Most patients with COPD were categorized as GOLD stage 2 (n=36, 31.3%) and GOLD stage 3 (n=29, 25.2%). There were no differences in the proportion of males, age, BMI, and 6-MWT distance according to COPD GOLD stage. The proportion of current and ex-smokers was higher in GOLD stage I and II than in GOLD stages III and IV. Pulmonary function tests, such as FEV1, FVC, FEV1/FVC, TLC, RV, and diffusing capacity for carbon monoxide, were significantly different according to GOLD stage. In addition, the modified Medical Research Council and Body-Mass Index, Airflow Obstruction, Dyspnea, and Exercise (BODE) indexes were also significantly different according to GOLD stage (Table 2).

2. Comparison of thoracic cage dimensions in COPD patients and normal controls

A comparison of thoracic cage dimensions between COPD patients and normal controls is presented in Table 3. The average AP diameter of the right (C) and left hemithorax (D) were significantly greater in COPD patients than in controls (14.79±1.27, 14.81±1.24 cm vs. 13.11±2.620, 14.05±1.25 cm, respectively). Average thoracic AP (B+C+D) diameter in the COPD group was significantly greater than in the control group (13.14±1.20 cm vs. 12.25±1.13 cm, respectively). The ratio of average AP and transverse diameter was also significantly greater in COPD patients than in controls (0.58±0.06 vs. 0.55±0.06, respectively). However, the average maximal transverse diameter (A) and mid-sagittal AP diameter (B) was not different between the COPD and control groups. According to GOLD stage, the transverse and AP diameters were not significantly different (Table 4). The ratio of average AP and transverse diameter was also different in COPD patients according to GOLD stage.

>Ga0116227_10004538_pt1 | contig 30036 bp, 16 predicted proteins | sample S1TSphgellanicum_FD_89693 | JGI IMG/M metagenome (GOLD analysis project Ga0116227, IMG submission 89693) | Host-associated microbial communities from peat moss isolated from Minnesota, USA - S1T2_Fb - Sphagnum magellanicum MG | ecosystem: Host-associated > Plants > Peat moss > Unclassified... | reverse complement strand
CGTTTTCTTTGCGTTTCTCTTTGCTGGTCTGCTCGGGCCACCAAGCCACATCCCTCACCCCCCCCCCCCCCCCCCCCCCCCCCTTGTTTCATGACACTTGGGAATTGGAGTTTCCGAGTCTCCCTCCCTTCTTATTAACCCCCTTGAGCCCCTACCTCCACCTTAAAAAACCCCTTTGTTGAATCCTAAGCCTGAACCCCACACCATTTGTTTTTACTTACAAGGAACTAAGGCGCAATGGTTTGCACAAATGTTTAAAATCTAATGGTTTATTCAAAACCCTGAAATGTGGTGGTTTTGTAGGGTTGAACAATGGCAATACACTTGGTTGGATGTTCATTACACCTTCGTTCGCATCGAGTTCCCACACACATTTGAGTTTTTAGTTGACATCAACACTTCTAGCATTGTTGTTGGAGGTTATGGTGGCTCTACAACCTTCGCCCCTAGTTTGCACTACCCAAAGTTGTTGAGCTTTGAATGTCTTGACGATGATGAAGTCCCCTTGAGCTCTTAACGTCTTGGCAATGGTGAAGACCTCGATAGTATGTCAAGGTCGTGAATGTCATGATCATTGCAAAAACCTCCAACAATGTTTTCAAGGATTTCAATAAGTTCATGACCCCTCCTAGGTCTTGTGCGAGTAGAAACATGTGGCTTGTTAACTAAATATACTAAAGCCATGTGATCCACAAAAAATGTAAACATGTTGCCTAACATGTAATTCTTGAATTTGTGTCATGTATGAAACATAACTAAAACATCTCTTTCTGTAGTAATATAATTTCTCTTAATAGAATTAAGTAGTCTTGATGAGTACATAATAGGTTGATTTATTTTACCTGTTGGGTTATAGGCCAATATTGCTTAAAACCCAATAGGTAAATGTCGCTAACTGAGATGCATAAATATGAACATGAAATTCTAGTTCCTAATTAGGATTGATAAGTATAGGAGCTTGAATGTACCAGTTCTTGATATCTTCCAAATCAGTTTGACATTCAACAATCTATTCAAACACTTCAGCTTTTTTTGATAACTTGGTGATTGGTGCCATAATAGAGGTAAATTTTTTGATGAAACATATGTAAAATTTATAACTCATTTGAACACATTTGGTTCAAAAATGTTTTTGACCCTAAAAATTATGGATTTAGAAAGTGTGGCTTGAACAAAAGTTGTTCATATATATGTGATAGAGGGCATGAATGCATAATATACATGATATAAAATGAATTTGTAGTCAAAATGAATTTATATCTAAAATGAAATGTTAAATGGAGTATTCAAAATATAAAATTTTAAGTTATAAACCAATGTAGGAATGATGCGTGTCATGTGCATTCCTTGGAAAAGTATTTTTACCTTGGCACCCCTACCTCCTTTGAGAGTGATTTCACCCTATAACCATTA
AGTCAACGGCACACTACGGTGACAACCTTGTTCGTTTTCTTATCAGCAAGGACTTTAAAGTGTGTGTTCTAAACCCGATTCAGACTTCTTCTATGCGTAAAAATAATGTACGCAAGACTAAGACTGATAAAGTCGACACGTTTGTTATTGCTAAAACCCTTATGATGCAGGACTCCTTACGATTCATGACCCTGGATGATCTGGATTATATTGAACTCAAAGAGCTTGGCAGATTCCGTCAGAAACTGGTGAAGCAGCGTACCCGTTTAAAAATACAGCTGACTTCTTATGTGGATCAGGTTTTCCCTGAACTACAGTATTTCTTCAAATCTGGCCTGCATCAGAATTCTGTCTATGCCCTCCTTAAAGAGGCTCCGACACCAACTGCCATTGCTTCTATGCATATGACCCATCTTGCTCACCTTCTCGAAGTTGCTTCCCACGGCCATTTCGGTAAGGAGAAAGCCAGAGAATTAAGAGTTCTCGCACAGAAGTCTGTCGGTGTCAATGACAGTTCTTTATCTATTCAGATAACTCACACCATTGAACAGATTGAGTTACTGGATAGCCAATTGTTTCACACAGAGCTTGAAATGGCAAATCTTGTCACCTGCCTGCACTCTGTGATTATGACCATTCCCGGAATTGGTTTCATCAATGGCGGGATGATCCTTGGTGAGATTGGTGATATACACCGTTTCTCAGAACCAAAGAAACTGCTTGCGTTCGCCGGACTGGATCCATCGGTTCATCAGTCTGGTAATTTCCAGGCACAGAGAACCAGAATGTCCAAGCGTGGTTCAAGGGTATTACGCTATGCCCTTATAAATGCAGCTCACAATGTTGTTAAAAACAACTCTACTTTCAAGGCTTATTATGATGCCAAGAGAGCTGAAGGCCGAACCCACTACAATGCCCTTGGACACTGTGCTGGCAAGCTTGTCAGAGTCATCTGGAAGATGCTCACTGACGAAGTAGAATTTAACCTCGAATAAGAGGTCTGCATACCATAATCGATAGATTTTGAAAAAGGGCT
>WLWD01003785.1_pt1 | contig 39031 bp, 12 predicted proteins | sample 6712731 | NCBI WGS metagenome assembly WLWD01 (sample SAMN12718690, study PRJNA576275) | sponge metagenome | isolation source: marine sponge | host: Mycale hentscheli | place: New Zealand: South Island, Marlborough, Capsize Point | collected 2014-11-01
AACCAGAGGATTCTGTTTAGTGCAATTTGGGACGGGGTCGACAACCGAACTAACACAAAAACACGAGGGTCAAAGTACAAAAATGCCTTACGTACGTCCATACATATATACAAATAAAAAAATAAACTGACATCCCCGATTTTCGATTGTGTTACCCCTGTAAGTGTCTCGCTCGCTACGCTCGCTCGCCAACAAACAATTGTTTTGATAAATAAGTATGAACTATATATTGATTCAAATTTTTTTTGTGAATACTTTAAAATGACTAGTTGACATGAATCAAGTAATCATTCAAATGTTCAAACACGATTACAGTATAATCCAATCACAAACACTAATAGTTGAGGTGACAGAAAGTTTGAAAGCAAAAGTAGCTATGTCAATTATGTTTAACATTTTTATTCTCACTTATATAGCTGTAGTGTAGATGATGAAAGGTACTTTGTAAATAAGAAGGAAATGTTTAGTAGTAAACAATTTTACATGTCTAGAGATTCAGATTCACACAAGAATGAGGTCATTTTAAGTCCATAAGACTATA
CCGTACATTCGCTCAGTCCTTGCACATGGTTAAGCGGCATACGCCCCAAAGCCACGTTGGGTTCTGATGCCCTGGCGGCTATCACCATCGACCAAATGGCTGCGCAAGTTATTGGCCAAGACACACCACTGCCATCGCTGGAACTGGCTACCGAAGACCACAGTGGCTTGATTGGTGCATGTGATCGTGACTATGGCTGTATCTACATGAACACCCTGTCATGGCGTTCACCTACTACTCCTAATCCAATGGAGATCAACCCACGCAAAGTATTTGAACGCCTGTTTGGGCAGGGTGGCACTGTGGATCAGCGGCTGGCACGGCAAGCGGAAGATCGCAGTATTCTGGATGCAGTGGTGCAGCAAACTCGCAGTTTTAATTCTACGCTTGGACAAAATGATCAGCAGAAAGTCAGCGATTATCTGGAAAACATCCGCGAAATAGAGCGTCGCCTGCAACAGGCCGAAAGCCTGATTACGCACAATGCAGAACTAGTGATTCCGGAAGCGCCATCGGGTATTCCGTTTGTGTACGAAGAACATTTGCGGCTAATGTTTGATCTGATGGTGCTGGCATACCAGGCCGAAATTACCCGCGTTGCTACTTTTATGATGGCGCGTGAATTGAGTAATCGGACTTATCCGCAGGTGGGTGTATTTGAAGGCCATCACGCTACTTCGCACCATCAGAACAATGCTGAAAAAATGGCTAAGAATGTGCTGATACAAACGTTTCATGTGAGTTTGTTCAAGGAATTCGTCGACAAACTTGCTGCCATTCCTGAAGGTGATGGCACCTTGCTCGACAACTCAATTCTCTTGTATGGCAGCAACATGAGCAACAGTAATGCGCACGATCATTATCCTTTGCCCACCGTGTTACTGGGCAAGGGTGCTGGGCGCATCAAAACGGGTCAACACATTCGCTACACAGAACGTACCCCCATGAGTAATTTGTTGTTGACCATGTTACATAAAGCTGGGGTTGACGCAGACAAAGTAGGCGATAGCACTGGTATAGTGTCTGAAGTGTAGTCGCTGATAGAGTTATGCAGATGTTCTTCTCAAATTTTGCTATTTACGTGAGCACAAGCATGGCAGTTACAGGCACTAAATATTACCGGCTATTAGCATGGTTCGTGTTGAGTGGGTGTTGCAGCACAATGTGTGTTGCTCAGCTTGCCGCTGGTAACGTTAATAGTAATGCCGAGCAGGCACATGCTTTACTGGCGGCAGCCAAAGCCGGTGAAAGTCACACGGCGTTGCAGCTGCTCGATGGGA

3. Relationship between changes in thoracic cage dimensions and clinical parameters in COPD patients

In COPD patients, the total diameter of the thoracic cage was positively correlated with height, weight, BMI, 6-MWT, FVC (L), and TLC (L). Age was inversely correlated with total diameter of the thoracic cage in COPD patients (r=−0.335, p=0.002). The transverse diameter in COPD patients was positively correlated with height, weight, 6-MWT, FVC (L), and TLC (L), but not BMI. Age was inversely correlated with transverse diameter in COPD patients (r=−0.373, p<0.001). The AP diameter in COPD patients was positively correlated with weight, BMI, and 6-MWT, but not FVC (L) or TLC (L). Age was also inversely correlated with AP diameter in COPD patients (r=−0.231, p=0.034). The ratio of AP and transverse diameter in COPD patients was positively correlated with height, BMI, FVC (L), and TLC (L), but not 6-MWT distance. Age was not related to this ratio in COPD patients (Table 5).

4. Factors related to increased ratio of AP and transverse dimeter of the thoracic cage in patients with COPD